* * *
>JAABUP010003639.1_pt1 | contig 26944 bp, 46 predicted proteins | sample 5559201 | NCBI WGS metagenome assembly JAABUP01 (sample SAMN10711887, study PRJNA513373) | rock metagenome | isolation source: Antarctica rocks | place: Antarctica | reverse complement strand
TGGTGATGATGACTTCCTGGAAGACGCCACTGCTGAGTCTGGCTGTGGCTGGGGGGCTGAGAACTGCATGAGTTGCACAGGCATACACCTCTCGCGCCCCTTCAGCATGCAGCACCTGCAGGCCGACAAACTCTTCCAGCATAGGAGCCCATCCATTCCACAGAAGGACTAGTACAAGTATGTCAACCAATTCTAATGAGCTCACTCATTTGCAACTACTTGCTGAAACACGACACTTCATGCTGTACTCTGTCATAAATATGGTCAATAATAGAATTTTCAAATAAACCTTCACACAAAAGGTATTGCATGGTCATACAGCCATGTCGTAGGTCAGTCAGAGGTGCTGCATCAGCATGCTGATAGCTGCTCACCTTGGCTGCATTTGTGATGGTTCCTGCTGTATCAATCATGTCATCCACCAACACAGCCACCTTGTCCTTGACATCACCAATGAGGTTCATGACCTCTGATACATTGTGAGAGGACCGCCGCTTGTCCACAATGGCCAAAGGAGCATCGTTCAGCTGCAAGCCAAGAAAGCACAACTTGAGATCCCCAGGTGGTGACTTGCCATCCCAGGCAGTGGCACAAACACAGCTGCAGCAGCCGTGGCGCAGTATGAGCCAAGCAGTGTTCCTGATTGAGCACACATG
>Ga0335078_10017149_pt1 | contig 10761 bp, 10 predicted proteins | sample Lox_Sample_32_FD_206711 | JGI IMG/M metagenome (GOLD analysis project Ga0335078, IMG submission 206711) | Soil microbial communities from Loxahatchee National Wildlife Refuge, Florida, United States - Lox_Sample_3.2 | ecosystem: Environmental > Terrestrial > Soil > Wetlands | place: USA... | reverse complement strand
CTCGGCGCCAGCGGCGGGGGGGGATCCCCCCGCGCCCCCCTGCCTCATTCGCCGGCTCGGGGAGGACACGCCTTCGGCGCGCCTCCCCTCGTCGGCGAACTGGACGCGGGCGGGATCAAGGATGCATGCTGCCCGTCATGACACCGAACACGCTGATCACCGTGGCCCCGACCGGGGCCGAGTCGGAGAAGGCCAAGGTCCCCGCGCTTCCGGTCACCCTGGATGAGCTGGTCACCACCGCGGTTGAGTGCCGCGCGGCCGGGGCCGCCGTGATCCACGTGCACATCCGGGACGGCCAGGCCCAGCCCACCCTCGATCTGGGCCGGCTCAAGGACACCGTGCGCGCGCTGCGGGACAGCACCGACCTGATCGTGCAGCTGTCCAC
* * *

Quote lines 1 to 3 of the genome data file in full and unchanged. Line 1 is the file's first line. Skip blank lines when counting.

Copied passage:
>JAABUP010003639.1_pt1 | contig 26944 bp, 46 predicted proteins | sample 5559201 | NCBI WGS metagenome assembly JAABUP01 (sample SAMN10711887, study PRJNA513373) | rock metagenome | isolation source: Antarctica rocks | place: Antarctica | reverse complement strand
TGGTGATGATGACTTCCTGGAAGACGCCACTGCTGAGTCTGGCTGTGGCTGGGGGGCTGAGAACTGCATGAGTTGCACAGGCATACACCTCTCGCGCCCCTTCAGCATGCAGCACCTGCAGGCCGACAAACTCTTCCAGCATAGGAGCCCATCCATTCCACAGAAGGACTAGTACAAGTATGTCAACCAATTCTAATGAGCTCACTCATTTGCAACTACTTGCTGAAACACGACACTTCATGCTGTACTCTGTCATAAATATGGTCAATAATAGAATTTTCAAATAAACCTTCACACAAAAGGTATTGCATGGTCATACAGCCATGTCGTAGGTCAGTCAGAGGTGCTGCATCAGCATGCTGATAGCTGCTCACCTTGGCTGCATTTGTGATGGTTCCTGCTGTATCAATCATGTCATCCACCAACACAGCCACCTTGTCCTTGACATCACCAATGAGGTTCATGACCTCTGATACATTGTGAGAGGACCGCCGCTTGTCCACAATGGCCAAAGGAGCATCGTTCAGCTGCAAGCCAAGAAAGCACAACTTGAGATCCCCAGGTGGTGACTTGCCATCCCAGGCAGTGGCACAAACACAGCTGCAGCAGCCGTGGCGCAGTATGAGCCAAGCAGTGTTCCTGATTGAGCACACATG
>Ga0335078_10017149_pt1 | contig 10761 bp, 10 predicted proteins | sample Lox_Sample_32_FD_206711 | JGI IMG/M metagenome (GOLD analysis project Ga0335078, IMG submission 206711) | Soil microbial communities from Loxahatchee National Wildlife Refuge, Florida, United States - Lox_Sample_3.2 | ecosystem: Environmental > Terrestrial > Soil > Wetlands | place: USA... | reverse complement strand